July 12th question:  _____________ is perfect

2017 response: Stephen Colbert on Trump Jr’s email tweets.

July 13th question: What are you sentimental about?

2017 response: Online abuse, particularly of female politicians. [On reflection, I may have misinterpreted sentimental here to mean ‘what makes me tear up when I see it on twitter?’]

July 14th question: Do you have a secret? More than one?

2017 response: Of course. Not as many as Trump though.

July 15th question: What is your heroic downfall? Your Achilles’ heel?

2017 response: My close relationship with Vladimir Putin.


Q and A daily, part 12

It’s been a while since my last post, a variety of work and personal challenges that I won’t go into. Reading over my last post, which was around 9 weeks ago, already so much has changed. I can’t even imagine what I’ll be writing in this news summary section in a year’s time, never mind five years. I also learnt that I have no capacity for predictions. This is a standard trope now amongst political commentators, and whilst I don’t have illusions that I am in any way a significant political commentator, I have abandoned my belief that I am somehow not quite in the London bubble because I have family in the north east.

So, since my last post – Macron did win in France, the Conservatives cleaned up in the local elections – including the Conservative candidate winning the Tees Valley mayoral election! The UK was rocked by awful terrorist attacks – at an Ariana Grande concert in Manchester, in London Bridge and Borough Market, before the general election, and an attack in Finsbury Park after the election. Corbyn found his mojo in the election campaign and Theresa May did not. On 8 June the Conservatives lost their majority, demonstrating that the British public do have an excellent sense of humour. ‘Strong and Stable’ Theresa May is now in a ‘coalition of chaos’ (ok, confidence and supply agreement of chaos, but that doesn’t have the same poetic quality) with Northern Ireland’s Democratic Unionist Party, agreeing a deal for £1.5bn extra investment in Northern Ireland, where the magic money trees famously find fertile ground. There was an absolutely devastating fire at Grenfell tower in Kensington and Chelsea in west London, and it continues to be a devastating story of the neglect of the poorest in society. I went past the tower on the tube the other day, and it is an absolutely haunting sight. Also, Brexit negotiations have started.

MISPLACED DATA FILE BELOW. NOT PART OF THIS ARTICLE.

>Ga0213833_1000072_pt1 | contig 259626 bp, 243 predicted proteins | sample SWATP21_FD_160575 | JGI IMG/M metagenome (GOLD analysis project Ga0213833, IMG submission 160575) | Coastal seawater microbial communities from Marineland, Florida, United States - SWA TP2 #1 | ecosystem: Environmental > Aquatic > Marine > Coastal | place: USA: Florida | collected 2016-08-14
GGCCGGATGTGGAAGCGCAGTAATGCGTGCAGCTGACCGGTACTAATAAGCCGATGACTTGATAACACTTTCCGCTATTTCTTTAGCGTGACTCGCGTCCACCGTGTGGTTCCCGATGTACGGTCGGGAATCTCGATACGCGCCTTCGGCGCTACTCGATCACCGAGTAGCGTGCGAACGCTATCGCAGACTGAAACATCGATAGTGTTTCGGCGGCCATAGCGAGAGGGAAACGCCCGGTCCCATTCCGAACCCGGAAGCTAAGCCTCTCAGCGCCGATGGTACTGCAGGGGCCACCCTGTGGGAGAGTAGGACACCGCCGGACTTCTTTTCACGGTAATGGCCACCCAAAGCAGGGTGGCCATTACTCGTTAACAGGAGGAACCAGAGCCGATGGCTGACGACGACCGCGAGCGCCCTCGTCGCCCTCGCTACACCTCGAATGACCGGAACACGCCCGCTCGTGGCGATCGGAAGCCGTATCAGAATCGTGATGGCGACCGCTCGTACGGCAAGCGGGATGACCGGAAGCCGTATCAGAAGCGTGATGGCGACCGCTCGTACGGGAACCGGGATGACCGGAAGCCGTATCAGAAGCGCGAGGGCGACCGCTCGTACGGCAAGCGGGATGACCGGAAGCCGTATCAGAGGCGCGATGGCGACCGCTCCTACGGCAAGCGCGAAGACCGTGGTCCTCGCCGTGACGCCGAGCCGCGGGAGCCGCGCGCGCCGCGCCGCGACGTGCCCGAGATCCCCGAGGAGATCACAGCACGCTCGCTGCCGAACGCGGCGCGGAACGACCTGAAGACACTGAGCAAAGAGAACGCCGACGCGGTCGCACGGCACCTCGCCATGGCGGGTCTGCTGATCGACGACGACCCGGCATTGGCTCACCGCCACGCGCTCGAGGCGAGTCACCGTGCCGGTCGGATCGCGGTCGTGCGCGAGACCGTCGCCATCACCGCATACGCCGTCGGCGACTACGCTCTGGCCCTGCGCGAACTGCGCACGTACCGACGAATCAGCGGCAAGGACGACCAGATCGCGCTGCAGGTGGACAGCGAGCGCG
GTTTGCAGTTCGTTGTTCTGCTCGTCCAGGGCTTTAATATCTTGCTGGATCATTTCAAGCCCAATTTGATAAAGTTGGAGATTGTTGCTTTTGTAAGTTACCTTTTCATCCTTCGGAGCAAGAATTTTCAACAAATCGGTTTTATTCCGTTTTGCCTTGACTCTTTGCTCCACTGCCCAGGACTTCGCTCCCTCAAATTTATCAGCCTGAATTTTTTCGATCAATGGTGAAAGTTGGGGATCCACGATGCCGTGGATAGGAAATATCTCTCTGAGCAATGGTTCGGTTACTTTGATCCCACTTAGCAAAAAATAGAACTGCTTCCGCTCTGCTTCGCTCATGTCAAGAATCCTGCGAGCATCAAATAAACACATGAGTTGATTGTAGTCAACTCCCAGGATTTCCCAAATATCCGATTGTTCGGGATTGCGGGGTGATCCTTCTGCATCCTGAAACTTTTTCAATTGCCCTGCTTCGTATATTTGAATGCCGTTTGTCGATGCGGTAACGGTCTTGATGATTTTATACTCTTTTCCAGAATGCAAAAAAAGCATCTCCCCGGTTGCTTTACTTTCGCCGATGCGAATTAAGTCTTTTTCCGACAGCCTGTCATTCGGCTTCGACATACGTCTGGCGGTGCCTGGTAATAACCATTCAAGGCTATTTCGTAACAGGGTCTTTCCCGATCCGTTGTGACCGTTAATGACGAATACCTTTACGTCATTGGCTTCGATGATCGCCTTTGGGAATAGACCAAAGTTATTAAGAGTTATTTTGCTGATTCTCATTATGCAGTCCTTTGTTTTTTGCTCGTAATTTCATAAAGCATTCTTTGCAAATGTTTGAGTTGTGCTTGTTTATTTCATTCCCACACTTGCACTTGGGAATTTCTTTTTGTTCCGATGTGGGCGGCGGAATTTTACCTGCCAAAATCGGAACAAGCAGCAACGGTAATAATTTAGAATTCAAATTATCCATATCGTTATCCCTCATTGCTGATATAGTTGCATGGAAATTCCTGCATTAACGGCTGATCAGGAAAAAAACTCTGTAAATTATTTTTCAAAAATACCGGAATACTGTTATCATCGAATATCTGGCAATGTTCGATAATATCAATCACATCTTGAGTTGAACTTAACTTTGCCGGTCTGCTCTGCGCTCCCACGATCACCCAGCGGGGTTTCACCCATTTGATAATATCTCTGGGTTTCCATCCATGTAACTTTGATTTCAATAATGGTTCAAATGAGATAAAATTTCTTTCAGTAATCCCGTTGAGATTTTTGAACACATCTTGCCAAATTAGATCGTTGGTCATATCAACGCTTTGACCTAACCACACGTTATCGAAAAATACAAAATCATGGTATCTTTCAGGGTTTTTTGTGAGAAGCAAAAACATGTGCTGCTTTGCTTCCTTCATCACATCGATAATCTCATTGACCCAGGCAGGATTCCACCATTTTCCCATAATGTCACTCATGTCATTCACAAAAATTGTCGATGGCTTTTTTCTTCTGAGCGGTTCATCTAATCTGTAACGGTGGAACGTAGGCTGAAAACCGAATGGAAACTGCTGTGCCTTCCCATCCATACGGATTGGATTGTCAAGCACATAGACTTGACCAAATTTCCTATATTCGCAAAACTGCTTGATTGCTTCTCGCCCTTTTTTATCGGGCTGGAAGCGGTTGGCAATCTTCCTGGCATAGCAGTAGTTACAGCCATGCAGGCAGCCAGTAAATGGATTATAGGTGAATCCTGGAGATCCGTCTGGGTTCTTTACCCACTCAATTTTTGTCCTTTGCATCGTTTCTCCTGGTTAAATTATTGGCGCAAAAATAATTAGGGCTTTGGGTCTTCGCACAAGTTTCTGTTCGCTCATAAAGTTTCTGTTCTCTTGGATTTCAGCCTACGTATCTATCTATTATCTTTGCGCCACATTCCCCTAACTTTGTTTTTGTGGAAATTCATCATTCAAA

There’s not enough space to discuss all the crazy stuff that’s happened in the US. Trump has pulled out of the Paris climate change agreement. The Senate is pushing a healthcare bill that will remove healthcare from millions of people. The Supreme Court gave Trump’s travel ban a lease of life. North Korea gave the US an independence day ‘gift’ on 4th July by successfully testing a long-range missile.

All of which makes these questions feel completely trivial.

May 3rd question: If you could have a superpower just for today, what would it be?

2017 response: Bring more hours to the day. And time travel & somehow make Ed Miliband PM in 2015.

May 18th question: If you could go back in time and change something, what would it be?

2017 response: Brexit. Trump presidency. Are these Q/As too broad and predictable now?

May 26th question: List the things that nagged you today:

2017 response: personally, not much – holiday! In the world, the entire election campaign. #GE2017 #strongandstable